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Radio Daily Schedule

KQED Public Radio: Tuesday, July 2, 2013

88.5 FM San Francisco •  89.3 FM Sacramento

Schedule is subject to change. Please visit kqed.org/tv/schedules/daily for the most up-to-date info.

Tuesday, July 2, 2013
  • 12:00 am
    All Things Considered How Stable is Jordan? As revolutions sweep the Middle East, toppling dictators and strongmen, the desert kingdom of Jordan has remained relatively stable -- but the pressures are mounting. The Syrian War rages next door and waves of refugees have strained every resource in the country. Jordan has U.S. backing -- the Pentagon is basing a patriot missile battery and an F-16 squadron in the kingdom when a joint military exercise ends this week. But Jordan shares the region's troubles -- youth unemployment, rising food prices, scarce water and lack of political reform. How truly stable is Jordan?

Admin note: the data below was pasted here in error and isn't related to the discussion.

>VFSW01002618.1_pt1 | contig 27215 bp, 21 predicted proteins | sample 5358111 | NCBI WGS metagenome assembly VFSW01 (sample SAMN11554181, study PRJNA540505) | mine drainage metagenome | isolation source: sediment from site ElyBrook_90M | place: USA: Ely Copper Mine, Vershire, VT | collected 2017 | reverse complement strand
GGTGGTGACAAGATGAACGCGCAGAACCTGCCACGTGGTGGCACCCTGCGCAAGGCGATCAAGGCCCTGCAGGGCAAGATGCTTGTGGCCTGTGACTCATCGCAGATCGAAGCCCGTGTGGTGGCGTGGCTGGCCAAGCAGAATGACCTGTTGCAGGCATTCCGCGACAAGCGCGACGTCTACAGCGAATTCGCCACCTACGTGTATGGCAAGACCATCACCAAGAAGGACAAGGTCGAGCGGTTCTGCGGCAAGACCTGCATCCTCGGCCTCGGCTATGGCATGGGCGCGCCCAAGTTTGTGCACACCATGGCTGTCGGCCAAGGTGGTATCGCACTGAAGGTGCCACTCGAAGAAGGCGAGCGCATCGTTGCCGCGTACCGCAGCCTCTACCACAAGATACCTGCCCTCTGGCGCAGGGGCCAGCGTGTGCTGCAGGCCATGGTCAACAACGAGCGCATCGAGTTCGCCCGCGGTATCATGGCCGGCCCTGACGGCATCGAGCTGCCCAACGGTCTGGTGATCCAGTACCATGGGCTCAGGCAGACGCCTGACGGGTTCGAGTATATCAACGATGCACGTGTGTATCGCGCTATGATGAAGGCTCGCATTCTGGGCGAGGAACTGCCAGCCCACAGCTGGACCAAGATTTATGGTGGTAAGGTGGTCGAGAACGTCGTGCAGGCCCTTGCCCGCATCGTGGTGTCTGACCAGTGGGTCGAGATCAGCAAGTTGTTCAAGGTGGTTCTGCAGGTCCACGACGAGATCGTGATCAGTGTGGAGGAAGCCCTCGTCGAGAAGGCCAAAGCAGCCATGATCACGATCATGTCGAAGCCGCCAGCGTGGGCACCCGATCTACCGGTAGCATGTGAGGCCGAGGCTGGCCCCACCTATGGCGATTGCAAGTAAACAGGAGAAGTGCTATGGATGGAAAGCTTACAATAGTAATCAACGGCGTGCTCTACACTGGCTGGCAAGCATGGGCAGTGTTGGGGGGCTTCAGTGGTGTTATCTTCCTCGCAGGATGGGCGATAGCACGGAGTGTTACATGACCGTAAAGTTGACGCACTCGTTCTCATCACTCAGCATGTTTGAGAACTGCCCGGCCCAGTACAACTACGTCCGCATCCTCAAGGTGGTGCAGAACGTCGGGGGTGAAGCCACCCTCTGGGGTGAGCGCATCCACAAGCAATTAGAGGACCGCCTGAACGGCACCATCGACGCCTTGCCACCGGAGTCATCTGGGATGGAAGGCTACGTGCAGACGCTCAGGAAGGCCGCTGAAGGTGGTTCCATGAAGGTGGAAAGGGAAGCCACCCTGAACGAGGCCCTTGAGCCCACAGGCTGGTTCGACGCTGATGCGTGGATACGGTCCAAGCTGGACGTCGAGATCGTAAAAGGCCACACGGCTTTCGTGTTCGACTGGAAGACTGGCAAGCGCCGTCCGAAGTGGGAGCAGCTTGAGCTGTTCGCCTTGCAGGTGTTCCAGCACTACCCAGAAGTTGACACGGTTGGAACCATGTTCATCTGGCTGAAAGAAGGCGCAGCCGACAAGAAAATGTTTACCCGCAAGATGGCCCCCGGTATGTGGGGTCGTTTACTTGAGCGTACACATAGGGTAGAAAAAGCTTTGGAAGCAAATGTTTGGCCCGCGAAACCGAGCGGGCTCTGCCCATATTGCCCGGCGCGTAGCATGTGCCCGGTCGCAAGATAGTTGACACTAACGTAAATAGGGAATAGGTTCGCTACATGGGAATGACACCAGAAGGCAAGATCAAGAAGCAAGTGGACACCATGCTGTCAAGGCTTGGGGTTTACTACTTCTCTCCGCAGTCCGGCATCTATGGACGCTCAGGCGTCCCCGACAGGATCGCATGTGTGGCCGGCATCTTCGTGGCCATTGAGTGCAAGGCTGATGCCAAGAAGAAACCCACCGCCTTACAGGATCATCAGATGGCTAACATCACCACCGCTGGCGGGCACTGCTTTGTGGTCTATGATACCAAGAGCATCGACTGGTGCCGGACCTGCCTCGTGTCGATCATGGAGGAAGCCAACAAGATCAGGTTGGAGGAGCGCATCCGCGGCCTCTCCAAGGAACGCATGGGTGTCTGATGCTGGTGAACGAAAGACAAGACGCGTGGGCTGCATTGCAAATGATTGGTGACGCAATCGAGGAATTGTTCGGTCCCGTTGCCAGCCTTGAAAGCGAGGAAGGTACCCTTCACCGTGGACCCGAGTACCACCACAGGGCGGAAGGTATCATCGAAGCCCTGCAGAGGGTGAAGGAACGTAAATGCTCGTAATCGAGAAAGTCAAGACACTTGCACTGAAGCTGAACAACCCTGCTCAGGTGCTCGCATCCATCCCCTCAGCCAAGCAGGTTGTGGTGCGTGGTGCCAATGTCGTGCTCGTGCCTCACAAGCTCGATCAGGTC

• 1:00 am
  • 2:00 am
    It's Your World (a broadcast of the World Affairs Council) Chris Anderson Many are looking to the United States for its known potential to reinvent, reinvigorate and revitalize economic and political reality. How will the U.S. harness innovation and regain its competitive edge? Chris Anderson, co-founder of 3D Robotics and former editor for Wired, will focus on innovation in terms of the new technology driven industrial revolution. Today's entrepreneurs, using open source design and 3-D printing, are bringing manufacturing to the desktop. This Do-It-Yourself (DIY) movement coupled with social networking is creating a new world of crowd-sourced design and production. What are the implications of the worldwide Maker revolution?
  • 3:00 am